[zeromq-dev] Proposal for ZeroMQ certificate format

Laurent Alebarde l.alebarde at free.fr
Thu Oct 17 10:21:56 CEST 2013

My rationals are :

 1. Paranoid context where no one can trust security experts nor
    security algorithms
 2. I am not a security expert, nor my future customers
 3. I and my future customers need confidentiality, authentication in
    both ways, and integrity
 4. As a consequence, my philosophy is first to add a perpendicular
    layer of security on the security algorithms I use. "perpendicular"
    means what it is expected in math : independent, in order that by
    design, it cannot break the standard algorithm used, but will
    prevent the use of any backdoor.
 5. Second point is to keep public keys secret as far as possible, what
    makes attacks much more costly.

My use case is a SaaS with subscribed customers only, say 1,000. The 
public keys of the server and of the client will be exchanged during 
subscription, possibly under https (I have not yet investigated this part).

What I have imagined is the following :

* 	*
* 	*registration server**


	generate one key pair for all clients, dedicated to server public key 
distribution : ServerKeyForKey
*Only this public key is public*

	<--HTTPS ServerKeyForKey_pub--

	generate a key pair for this client : ServerKeyThisClient, encode it 
with ServerKeyForKey

	<--HTTPS ServerKeyThisClient_pub encoded
generate a key pair : ClientKey

	--HTTPS ClientKey_pub encoded with ServerKeyThisClient-->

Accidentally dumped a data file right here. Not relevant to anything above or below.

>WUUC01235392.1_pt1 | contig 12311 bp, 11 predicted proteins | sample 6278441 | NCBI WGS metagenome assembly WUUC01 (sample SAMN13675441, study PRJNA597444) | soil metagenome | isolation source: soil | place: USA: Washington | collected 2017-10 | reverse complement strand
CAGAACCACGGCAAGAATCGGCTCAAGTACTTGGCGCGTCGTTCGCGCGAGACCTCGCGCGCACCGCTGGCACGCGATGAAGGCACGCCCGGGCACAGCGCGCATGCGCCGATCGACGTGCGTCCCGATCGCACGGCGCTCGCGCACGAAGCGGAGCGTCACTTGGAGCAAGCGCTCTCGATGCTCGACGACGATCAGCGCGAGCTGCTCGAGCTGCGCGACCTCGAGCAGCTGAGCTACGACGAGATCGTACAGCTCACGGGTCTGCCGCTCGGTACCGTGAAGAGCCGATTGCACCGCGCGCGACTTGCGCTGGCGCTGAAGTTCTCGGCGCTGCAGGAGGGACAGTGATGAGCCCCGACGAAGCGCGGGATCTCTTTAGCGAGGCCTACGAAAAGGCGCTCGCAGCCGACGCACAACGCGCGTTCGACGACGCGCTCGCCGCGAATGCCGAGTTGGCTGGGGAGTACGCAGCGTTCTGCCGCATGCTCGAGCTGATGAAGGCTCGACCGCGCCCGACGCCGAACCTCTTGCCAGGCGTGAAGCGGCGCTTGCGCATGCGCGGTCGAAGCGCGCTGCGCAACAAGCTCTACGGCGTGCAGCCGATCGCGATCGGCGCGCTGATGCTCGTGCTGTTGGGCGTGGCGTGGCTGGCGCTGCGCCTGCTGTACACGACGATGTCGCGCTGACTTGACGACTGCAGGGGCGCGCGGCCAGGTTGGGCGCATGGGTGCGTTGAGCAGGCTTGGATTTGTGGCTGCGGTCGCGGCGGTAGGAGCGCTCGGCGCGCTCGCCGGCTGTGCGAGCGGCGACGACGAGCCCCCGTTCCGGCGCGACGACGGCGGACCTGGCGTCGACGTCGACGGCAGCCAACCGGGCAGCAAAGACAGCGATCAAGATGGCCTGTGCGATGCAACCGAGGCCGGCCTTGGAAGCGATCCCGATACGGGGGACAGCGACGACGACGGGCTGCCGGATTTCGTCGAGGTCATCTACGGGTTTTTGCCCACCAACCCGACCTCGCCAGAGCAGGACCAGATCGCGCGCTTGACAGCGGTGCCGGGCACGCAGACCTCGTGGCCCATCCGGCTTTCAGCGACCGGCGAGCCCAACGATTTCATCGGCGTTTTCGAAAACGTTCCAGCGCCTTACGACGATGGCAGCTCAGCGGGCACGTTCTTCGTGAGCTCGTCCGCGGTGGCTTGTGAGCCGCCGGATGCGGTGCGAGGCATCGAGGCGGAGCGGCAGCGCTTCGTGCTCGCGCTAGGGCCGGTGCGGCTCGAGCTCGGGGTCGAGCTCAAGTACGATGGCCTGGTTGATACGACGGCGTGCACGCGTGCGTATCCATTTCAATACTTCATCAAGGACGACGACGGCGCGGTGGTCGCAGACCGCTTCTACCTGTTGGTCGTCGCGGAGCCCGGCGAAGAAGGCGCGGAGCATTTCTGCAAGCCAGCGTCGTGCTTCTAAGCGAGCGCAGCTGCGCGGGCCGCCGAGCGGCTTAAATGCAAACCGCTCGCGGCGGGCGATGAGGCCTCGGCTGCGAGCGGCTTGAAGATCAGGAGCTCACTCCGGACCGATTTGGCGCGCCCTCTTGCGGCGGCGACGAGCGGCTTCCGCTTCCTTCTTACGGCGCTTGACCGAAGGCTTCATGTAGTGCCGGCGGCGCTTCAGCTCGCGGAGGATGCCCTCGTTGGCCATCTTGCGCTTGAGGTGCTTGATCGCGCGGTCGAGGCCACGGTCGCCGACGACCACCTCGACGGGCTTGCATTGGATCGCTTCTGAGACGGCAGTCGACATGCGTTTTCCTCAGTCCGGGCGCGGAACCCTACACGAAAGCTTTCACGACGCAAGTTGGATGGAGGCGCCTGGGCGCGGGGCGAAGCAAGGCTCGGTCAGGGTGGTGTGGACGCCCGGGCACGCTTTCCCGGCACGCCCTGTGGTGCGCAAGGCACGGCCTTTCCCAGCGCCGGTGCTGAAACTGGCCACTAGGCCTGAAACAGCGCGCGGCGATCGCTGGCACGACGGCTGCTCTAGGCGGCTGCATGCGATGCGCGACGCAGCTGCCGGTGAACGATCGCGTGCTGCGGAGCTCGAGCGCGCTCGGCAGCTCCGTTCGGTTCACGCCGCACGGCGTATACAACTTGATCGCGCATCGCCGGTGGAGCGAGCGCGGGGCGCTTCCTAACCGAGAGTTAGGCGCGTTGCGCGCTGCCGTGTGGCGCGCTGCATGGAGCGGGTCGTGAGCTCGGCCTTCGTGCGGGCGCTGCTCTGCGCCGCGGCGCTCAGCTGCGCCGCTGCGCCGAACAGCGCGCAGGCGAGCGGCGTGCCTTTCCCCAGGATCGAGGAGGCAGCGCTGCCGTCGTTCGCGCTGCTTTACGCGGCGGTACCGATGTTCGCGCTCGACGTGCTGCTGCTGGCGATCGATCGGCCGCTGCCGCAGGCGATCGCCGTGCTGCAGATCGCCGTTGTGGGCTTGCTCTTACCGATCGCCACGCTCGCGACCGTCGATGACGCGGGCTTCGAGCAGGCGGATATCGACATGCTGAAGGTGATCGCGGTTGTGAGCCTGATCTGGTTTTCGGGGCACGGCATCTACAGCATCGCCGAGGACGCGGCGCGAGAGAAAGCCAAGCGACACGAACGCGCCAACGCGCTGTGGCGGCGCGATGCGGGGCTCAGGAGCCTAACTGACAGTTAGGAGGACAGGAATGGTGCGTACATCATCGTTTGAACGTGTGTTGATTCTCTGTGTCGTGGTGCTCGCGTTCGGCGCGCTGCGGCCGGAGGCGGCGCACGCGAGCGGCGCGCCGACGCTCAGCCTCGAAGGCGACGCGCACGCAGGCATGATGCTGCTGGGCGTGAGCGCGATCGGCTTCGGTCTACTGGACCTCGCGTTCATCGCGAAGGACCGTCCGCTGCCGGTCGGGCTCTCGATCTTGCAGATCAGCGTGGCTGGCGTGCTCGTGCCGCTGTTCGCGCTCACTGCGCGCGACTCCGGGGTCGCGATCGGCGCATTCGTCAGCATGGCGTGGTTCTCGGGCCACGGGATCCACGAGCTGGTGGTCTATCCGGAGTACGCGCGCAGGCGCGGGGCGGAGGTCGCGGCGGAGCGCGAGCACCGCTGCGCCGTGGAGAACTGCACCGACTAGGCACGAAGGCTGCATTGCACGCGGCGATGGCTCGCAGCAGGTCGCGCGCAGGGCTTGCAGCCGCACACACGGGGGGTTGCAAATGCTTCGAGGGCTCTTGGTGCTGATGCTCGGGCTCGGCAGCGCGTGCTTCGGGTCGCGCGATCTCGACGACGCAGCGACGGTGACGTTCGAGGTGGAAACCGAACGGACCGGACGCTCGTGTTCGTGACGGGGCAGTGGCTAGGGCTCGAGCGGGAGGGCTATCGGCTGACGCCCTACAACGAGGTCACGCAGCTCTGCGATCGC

<--HTTPS download application and application server address--

	At this stage, both client and server knows the long term public key of 
on each other

	*application  server*

	Mechanism with confidentiality, authentication, signature, without any 
exchange of the public transcient keys in plain text

"Security through obscurity" : yes, but security does not lay on the 
secrecy of the public key. It just makes attacks more costly.

All that said, I have no experience at all with certificates. I just 
understand it enables to exchange public keys with authentication and 
integrity, and what is discussed here is confidentiality.

Le 16/10/2013 20:40, Justin Cook a écrit :
> ?Security through obscurity? I can see where you're going with this, 
> but public keys are not secure and relying on them being secret makes 
> the design a bit flaky. It's only a matter of time once a target is 
> established. Public keys are the least of worries.
> -- 
> Justin Cook
> Sent from a mobile device
> *From: *Pieter Hintjens
> *Sent: *Wednesday, 16 October 2013 19:31
> *To: *ZeroMQ development list
> *Reply To: *ph at imatix.com
> *Subject: *Re: [zeromq-dev] Proposal for ZeroMQ certificate format
> I tried to explain the use cases in my article. The goal is to send my 
> public key to you without leaking the fact. It is asymmetric.  Your 
> public key is well known but mine is not. It is a CurveZMQ usecase. 
> Anonymous clients and public servers.
> Pieter
> On Oct 16, 2013 8:23 PM, "Tony Arcieri" <bascule at gmail.com 
> <mailto:bascule at gmail.com>> wrote:
>     On Wed, Oct 16, 2013 at 9:57 AM, Laurent Alebarde
>     <l.alebarde at free.fr <mailto:l.alebarde at free.fr>> wrote:
>     > Please, keep the public key secret.
>     This is where you really need to take a step back and look at the
>     threat model.
>     Keep the public key secret from whom? You can't keep it secret from
>     someone who wants to perform a Diffie-Hellman handshake, since it's
>     one of the operands of Curve25519 scalar multiplication.
>     What is the use case for verifying the authenticity of the public key
>     in which you would also like to keep the public key secret?
>     --
>     Tony Arcieri
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